Income inequality, we learn from the Census Bureau, has reached the highest level since data were first collected on the subject in 1967. Poverty has increased dramatically, with one of seven Americans now falling below the poverty threshold.
Additionally, the Census Bureau reports that the rate of marriage has declined since the recession began. Just 52 percent of adults over the age of 18 are married now compared with 57 percent a decade ago.
"Given the scope of the recent recession, many more couples are likely to choose cohabitation over marriage in the coming years," Mark Mather of the Population Reference Bureau told The Associated Press.
Mather may be correct, but if so, Americans are choosing exactly the wrong way to weather hard times because marriage is one of the surest ways to escape poverty.
Some of those moving in together cite practicality. It's cheaper for two to share an apartment, microwave, utilities, etc, than for each to have his or her own. These efficiencies hold true for cohabiting couples as much as for marrieds. Modern weddings being expensive affairs, economically strapped young people may be choosing to skip the big party and just move in together, assuming that they are being prudent.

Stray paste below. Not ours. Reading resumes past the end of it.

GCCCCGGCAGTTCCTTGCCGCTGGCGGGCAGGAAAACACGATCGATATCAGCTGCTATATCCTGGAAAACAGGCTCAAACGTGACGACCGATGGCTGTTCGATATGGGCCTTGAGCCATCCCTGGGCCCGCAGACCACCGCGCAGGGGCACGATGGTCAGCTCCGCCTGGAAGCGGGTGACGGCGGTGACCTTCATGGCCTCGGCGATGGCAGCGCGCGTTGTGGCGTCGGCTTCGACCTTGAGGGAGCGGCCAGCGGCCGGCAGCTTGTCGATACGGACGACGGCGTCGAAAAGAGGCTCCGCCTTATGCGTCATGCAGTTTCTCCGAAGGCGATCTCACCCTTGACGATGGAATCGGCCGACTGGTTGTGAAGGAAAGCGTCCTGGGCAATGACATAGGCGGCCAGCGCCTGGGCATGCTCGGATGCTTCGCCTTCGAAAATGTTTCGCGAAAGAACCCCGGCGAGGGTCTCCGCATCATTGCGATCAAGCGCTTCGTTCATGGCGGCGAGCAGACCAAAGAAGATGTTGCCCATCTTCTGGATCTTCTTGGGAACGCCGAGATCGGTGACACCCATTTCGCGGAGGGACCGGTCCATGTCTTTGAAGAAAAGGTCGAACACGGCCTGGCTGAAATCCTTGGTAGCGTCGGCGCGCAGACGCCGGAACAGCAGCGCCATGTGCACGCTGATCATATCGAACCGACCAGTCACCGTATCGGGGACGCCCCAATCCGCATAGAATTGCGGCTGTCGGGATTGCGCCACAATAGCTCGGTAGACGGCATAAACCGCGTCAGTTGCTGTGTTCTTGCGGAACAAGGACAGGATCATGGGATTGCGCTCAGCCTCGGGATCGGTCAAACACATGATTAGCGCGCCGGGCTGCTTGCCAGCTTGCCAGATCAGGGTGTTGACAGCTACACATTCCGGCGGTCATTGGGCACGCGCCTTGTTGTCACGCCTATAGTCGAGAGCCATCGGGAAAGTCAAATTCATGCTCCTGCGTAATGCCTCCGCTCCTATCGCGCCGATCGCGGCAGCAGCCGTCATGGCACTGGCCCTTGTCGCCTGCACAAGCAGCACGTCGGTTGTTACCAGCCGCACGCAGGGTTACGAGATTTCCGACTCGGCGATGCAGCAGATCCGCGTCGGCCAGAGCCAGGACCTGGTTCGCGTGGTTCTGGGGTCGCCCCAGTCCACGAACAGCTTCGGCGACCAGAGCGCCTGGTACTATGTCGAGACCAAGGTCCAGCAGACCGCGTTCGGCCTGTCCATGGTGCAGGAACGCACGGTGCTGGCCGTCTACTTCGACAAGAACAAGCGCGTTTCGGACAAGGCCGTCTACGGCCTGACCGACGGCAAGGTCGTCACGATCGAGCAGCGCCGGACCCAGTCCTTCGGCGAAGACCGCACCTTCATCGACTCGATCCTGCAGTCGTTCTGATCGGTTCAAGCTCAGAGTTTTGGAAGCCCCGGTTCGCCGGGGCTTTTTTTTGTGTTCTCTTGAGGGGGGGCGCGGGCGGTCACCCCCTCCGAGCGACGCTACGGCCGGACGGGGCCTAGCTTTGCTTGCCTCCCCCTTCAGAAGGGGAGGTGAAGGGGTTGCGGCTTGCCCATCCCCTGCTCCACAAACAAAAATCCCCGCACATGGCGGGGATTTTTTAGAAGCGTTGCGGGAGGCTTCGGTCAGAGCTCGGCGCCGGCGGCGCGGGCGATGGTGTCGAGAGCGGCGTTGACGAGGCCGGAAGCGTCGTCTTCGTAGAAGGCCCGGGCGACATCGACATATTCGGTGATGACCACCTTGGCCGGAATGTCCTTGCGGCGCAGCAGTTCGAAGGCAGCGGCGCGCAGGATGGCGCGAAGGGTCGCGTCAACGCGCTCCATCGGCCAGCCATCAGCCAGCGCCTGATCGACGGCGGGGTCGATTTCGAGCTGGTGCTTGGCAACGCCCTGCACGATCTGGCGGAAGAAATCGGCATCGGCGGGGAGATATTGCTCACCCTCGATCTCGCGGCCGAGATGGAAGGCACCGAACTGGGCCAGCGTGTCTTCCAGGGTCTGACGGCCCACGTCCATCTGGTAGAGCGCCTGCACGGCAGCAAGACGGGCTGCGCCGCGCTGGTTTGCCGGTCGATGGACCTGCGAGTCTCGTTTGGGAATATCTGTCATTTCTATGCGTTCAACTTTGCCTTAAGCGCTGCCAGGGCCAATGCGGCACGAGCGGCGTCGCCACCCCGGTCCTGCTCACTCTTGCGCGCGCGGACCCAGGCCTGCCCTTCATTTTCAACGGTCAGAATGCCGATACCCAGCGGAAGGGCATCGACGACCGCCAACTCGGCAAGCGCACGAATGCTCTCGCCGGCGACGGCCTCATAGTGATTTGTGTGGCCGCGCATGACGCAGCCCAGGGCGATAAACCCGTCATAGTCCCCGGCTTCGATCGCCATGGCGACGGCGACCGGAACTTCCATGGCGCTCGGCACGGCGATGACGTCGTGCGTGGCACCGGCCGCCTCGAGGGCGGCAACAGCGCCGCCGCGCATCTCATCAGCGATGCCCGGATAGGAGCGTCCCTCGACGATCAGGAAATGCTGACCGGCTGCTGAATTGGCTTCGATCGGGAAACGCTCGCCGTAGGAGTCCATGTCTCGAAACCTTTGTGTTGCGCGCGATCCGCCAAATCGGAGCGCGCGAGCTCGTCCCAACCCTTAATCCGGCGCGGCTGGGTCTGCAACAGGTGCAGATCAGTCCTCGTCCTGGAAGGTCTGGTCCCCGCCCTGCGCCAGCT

But cohabitation doesn't begin to confer the benefits that marriage does. In "The State of Our Unions," scholars associated with the Institute for American Values outline some of the advantages married couples enjoy over their single counterparts.
"Men who marry," writes Alex Roberts, "typically earn more because marriage itself leads to increases in income; that is, men who marry work harder, work smarter, and earn more than their unmarried peers ... Cohabiting couples ... are less likely to pool resources, feel obligated to spend wisely and save, or invest in the future of the household." Married men earn between 10 and 40 percent more than their single counterparts with similar educational and job histories.
Married couples also create more wealth than single people or cohabiting couples. "A 1992 study of retirement data concluded that 'individuals who are not continuously married have significantly lower wealth than those who remain married throughout their lives.'"
A study of 7,608 household heads between 1984 and 1989 found that those who married saw income increases of 50 to 100 percent, and net wealth increases of 400 to 600 percent. "Continuously married households had about double the income and four times the net worth of the continuously divorced and never-married, on average."